Finance Property Chequered evidence for Treasurer’s ‘housing tax’ claims Updated:

Chequered evidence for Treasurer’s ‘housing tax’ claims

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Treasurer Josh Frydenberg is relying on property industry-sponsored research to support claims that Labor’s proposed reforms to investor tax breaks would drive up rents and derail the economy, The New Daily can reveal.

The Treasurer issued a “housing tax warning” following a ‘housing industry round table‘ at Parliament House last Monday, attended by property industry and investor interest groups, with renters, first-home buyers, and affordable housing advocates notably not invited.

“Bill Shorten must listen to the experts, admit Labor got this one wrong and ditch their big new housing taxes,” Mr Frydenberg said following the meeting.

However, when questioned by The New Daily, Mr Frydenberg’s office was unable to provide the names of any economists or housing academics from Australian universities whose research supports the Treasurer’s claims that Labor’s proposed policy of limiting negative gearing to new homes and reducing the capital gains tax discount from 50 to 25 per cent will “have a significant detrimental impact on Australia’s housing market and the broader economy”.

Mr Frydenberg’s claims that the reforms would drive up rents and tank the economy have been dismissed by academics, tenants groups, and affordable housing organisations as a “scare campaign“.

Despite failing to provide any non-industry-sponsored evidence in support of his claims – ignoring repeated requests from The New Daily – the Treasurer doubled down, claiming the government had the backing of a “growing list of independent economists”.

“By ending negative gearing as we know it and putting up the capital gains tax rate by 50 per cent, Labor’s policies increase the after-tax cost of providing housing,” Mr Frydenberg said.

“This is a tax on housing. It’s not just the government warning against Labor’s housing taxes, there is a growing list of independent economists and property analysts slamming Labor’s plan and highlighting the threat it poses to the housing market and broader economy.”

Master Builders report props up Treasurer’s claims

The sole piece of research the Treasurer’s office provided to The New Daily in support of Mr Frydenberg’s claims was a controversial report commissioned last year by Master Builders Australia (MBA).

The report has been criticised for not taking into consideration a key component of Labor’s proposed policy.

In 2018, MBA chief executive Denita Wawn conceded the modelling relied upon in the report did not take into account a key aspect of Labor’s policy which is to “grandfather” the reforms – meaning the changes will only apply to future investment properties bought after a yet-to-be-determined date, and that investors currently benefitting from negative gearing will continue to do so.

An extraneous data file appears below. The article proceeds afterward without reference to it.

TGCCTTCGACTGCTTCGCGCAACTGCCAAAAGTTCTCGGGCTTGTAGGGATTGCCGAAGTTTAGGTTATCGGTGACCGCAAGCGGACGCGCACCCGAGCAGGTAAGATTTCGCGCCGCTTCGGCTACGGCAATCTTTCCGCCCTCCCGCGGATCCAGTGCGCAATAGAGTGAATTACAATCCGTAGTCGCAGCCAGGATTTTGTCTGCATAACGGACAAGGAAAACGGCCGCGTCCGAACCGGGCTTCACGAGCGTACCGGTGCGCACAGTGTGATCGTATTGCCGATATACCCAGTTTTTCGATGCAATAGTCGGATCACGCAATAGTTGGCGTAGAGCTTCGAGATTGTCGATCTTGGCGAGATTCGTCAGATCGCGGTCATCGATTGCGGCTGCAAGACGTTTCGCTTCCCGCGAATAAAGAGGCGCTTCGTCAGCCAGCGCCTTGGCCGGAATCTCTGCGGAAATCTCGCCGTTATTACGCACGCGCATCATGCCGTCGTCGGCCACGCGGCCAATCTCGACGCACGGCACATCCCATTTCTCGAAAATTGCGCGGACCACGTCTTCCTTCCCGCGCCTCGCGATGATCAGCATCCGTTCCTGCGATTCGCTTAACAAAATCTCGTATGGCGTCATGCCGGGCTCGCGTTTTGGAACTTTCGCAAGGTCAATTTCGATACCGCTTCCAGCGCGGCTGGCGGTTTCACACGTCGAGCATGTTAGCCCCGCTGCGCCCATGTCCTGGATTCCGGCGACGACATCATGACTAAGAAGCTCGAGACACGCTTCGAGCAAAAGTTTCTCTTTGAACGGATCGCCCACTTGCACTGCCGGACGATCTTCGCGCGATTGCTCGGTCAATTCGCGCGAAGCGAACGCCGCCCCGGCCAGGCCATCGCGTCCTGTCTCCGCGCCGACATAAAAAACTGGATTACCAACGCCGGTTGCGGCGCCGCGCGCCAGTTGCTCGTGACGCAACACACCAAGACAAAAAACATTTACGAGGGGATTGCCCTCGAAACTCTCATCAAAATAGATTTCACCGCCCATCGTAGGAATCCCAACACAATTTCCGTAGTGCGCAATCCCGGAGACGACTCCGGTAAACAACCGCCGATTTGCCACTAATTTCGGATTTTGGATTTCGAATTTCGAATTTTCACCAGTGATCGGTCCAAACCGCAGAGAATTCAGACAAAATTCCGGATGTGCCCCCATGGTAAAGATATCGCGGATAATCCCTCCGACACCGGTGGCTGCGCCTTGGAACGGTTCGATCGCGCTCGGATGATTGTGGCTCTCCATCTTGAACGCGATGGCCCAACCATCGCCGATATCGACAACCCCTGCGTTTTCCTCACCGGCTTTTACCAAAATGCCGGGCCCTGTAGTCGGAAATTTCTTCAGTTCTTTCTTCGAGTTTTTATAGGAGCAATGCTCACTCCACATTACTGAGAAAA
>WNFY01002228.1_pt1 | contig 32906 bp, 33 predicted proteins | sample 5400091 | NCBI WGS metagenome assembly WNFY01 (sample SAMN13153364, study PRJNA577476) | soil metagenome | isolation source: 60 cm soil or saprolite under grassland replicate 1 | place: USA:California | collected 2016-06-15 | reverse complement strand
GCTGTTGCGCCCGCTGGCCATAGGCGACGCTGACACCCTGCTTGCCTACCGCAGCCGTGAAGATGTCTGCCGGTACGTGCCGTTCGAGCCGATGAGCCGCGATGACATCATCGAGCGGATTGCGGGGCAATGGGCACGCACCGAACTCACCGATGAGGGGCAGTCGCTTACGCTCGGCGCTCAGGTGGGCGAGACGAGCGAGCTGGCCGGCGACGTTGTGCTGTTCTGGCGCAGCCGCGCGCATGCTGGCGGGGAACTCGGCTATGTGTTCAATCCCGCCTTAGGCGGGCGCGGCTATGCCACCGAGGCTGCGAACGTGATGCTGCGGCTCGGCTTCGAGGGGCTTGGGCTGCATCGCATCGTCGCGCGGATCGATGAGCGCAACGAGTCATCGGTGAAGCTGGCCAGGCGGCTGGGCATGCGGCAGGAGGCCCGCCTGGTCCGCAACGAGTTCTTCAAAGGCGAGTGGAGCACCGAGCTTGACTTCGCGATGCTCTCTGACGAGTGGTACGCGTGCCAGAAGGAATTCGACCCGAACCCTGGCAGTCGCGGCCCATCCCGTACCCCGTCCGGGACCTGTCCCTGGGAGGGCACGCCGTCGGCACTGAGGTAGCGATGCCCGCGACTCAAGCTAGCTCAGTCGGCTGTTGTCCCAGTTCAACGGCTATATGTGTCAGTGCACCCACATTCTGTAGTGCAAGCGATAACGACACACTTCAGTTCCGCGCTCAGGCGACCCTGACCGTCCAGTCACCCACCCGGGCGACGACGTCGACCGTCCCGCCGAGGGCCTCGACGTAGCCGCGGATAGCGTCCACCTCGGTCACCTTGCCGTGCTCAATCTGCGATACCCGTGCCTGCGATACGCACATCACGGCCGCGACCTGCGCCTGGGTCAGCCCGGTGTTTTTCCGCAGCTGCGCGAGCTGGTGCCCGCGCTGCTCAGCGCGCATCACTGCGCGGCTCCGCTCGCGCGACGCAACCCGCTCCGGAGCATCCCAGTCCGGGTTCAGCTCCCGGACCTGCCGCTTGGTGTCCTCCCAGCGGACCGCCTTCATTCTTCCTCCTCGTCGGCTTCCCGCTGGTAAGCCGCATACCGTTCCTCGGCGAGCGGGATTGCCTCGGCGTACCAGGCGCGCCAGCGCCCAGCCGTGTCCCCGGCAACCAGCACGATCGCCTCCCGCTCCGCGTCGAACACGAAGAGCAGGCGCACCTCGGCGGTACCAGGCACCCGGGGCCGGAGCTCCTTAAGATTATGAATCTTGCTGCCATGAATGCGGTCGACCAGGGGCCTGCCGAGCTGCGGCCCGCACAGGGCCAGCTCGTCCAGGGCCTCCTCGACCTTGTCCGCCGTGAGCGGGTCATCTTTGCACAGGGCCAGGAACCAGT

Shadow Treasurer Chris Bowen defended Labor’s proposed reforms as “sensible” and “moderate”.

“If you already use negative gearing, nothing changes. It’s not retrospective. And you can still use it for new houses,” Mr Bowen said.

“We’re making a change to the tax loophole so it’s not easier for a property speculator to buy his seventh or eighth house than a young Australian who can’t buy their first home.”

Mr Bowen said the reforms would save the budget money, which Labor would use to “fix schools and hospitals”.

Who benefits most from negative gearing?

Zed Seselja and Josh Frydenberg at the housing round table. Photo: AAP

The government has also been accused of obfuscating the truth when it comes to which Australians benefit the most from negative gearing.

Following last week’s housing round table, Assistant Minister for Finance Zed Seselja, who refused to answer questions put to his office by The New Daily about his role in teeing up the Parliament House summit between property industry interest groups and the Prime Minister and Treasurer, said Australians who “negative gear or make a capital gain are not rich”.

“Two in three people who negative gear have a taxable income less than $80,000 and most own just one investment property,” Mr Seselja said.

“More than six in 10 of those tax filers making a capital gain have a taxable income under $80,000. This includes tradies, farmers, nurses, teachers and hard-working families who save and invest to get ahead.”

Grattan Institute budget policy director Danielle Wood said that it was “confusing, bordering on misleading” for the government to talk about “the distributional effects of the policy in this way”.

“Around 60 percent of negative gearers have taxable incomes less than $80,0000 but so do 80 percent of Australians. And this also ignores the fact that negative gearers have lower taxable incomes because they are negatively gearing,” Ms Wood said.

While it is true that some lower-income Australians negatively gear, negative gearing is “more common and the tax benefits are much larger for those on higher incomes,” Ms Wood pointed out.

“For example, the share of anesthetists negatively gearing is almost triple that for nurses, and the average tax benefits they receive are around 11 times higher,” she said.

“Overall, the top 10 per cent of income earners receive almost 70 per cent of the capital gains and 50 per cent of the tax benefit from negative gearing after you adjust their incomes for rental losses.”

This is the final part of a three-part series analysing the government’s housing summit and negative gearing claims. Click here to read part one, and part two